New Year's Day, United States, from the Holidays series (N80) for Duke brand cigarettes, 1890
The so-called holiday season that ends every year is filled with fascinating history. For our second year in a row, we are bringing you some holiday-themed history to help you say goodbye to 2022 in style.
Close up of the probable effigy of William Marshal in Temple Church, London, England. Photograph by Christine Caccipuoti.
Continuing our look at the career of one of medieval England's most famous knights, Christine and Kristin turn their eyes to William Marshal's older years, including his marriage, his continued association with kings, and that time he was named regent of the kingdom.
What did a man have to do in the Middle Ages to have many call him 'the greatest knight'? Join Christine and Kristin for their dive into the life of William Marshal, from his beginning as a younger son with few prospects to his place in a royal household.
Picking up where we left off in Part I, Christine looks at World War II through as experienced by the Milnes (both on the home front and in the military), explains how post-war life saw a dramatic change in the family's dynamics, and follows Christopher as he becomes a family man with his own career and interesting insights into topics like war, disability, and the book industry.
In January, Christine brought you the story of that silly old bear, Winnie-the-Pooh. Now, she’s back (thanks to listener requests!) with an in-depth look at the family that brought him to life: A.A. Milne, his wife, Daphne, and their son, Christopher.
When we last left the Brothers York, Edmund was dead for several years, while Edward had become King Edward IV of England, Richard was his staunch ally, and George was imprisoned after periods of rebellion and dramatic behavior. In this episode, Christine picks up the narrative and discusses George’s fate, the end of Edward IV’s reign, the rise and fall of Richard III, and the end of the Wars of the Roses.
Richard, Duke of York, and his wife Cecily Neville had four sons (Edward, Edmund, George, and Richard) whose lives were consumed by the Wars of the Roses. In this episode Christine begins looking at their involvement in the fight for the crown and how they sometimes succeeded in winning it.
Christine's beloved Pooh bear holding a copy of the book, Winnie-the-Pooh
Winnie-the-Pooh has lived in the hearts of people of all ages since the 1920s. Here, Christine traces the life of the famous bear (and his friends) from his origins in the family of author A.A. Milne and his acquisition by the Disney Company, all the way to his current place of residence.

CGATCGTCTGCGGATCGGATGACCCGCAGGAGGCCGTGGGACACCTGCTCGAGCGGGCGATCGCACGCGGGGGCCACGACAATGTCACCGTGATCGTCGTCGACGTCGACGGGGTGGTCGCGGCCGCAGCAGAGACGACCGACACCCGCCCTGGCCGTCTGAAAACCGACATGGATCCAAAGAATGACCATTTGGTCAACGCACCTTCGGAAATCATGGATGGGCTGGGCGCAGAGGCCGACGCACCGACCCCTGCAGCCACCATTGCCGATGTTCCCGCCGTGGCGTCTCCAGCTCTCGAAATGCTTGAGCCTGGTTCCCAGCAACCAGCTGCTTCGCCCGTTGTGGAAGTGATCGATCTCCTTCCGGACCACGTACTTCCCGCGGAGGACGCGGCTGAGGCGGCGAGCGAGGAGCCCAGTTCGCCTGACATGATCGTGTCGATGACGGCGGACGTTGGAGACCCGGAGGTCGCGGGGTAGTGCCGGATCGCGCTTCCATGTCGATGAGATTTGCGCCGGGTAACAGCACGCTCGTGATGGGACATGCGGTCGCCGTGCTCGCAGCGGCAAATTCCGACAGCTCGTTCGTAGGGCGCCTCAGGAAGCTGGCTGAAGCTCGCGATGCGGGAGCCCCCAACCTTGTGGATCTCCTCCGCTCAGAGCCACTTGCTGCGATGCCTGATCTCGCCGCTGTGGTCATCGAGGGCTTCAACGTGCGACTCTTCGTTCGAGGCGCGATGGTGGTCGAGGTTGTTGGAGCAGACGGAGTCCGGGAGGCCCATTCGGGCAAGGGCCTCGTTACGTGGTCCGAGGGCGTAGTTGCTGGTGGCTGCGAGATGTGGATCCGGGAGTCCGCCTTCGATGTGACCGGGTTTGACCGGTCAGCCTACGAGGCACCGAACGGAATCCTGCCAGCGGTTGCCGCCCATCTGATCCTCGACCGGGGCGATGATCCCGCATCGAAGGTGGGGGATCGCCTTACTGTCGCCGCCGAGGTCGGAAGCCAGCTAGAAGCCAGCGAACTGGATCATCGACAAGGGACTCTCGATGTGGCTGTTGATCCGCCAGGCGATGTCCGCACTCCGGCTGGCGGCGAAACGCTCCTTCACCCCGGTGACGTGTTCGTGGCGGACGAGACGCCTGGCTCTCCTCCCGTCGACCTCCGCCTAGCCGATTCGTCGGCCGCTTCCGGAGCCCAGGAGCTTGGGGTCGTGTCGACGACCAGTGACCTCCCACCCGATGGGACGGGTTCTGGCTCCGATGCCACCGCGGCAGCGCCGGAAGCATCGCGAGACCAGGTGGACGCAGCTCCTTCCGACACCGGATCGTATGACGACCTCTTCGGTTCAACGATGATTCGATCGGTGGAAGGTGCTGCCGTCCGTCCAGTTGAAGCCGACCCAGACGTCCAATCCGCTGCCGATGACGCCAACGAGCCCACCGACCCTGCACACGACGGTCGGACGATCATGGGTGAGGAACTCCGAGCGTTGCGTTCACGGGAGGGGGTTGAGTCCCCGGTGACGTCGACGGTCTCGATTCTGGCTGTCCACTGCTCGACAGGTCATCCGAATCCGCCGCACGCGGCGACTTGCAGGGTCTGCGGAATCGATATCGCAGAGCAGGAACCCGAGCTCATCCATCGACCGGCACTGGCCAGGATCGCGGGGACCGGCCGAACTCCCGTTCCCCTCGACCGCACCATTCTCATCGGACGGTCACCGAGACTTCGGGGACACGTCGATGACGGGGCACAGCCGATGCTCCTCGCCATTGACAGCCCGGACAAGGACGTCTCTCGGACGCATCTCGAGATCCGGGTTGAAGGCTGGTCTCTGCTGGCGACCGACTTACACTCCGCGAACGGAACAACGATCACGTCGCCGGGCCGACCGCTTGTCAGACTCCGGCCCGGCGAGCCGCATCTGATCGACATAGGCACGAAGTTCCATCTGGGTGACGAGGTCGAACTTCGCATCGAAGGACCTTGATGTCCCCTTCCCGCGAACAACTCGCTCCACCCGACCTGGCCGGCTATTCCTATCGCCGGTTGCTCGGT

Morris "Moe" Berg played for multiple Major League Baseball teams in the late 1920s and 1930s. Then, during World War II, he worked as a spy. In this episode, Christine discusses Berg's unusual life and career trajectory.
In the 15th century, Anne Neville married twice, once to each side fighting in the Wars of the Roses. Her first husband was the Lancastrian heir and her second became a Yorkist king. In this episode, join Christine for a look at Anne’s life and the people in it, including her two husbands, and her sister Isabel.
Liberté de mariage (Divorce), 1793-1794, via Bibliothèque nationale de France.
During France's long revolutionary period, a lot of things changed, including how you could end your marriage. In this episode, Christine takes a look at the introduction of divorce in France, including some of the ways you could (and couldn't) legally split from your spouse from the dawn of the French Revolution through the Napoleonic years and beyond.
Archduchess Marie Louise of Austria became Emperor Napoleon I of France's second wife in 1810, only a few years before he was overthrown. This episode covers the ups and downs of Marie Louise's life before, during, and after her time with Napoleon. Podcaster: Christine
We're back at it again! Get in the Halloween spirit with this selection of short, eerie, historical anecdotes hand selected by our historians. With ghosts and ghouls around, you might want to keep the light on while listening...
Jane Manning James among the Pioneers of 1847 at the Utah Pioneer Jubilee, Salt Lake City, Utah, July 24th 1897, via Library of Congress.
Jane Manning James was a devoted member of the Church of Jesus Christ of Latter-day Saints from the moment she was baptized in the 1840s. Here, Christine and Elizabeth discuss her experiences as one of the earliest Black women in the majority-white religion - including her interactions with the church's founder, Joseph Smith, and her fight for full inclusion.
In our last episode we discussed revolutions in the United States and France, and this time we turn our eyes toward China and Russia. Here, our Summer Special crossover concludes with Christine and Elizabeth chatting with Pod Academy’s Gil and Rutger about 1965’s Dr. Zhivago and 1987’sThe Last Emperor.
How do modern films portray revolutions? What are some of the things regularly included - and just as regularly left out? In the first of this special pair of episodes Elizabeth and Christine step away from their scripts and join Gil and Rutger ofPod Academyfor a Summer Special conversation about 2000’sThe Patriotand 2012’sLes Miserables.
Podcasters: Elizabeth, Christine,Pod Academy’s Gil and Rutger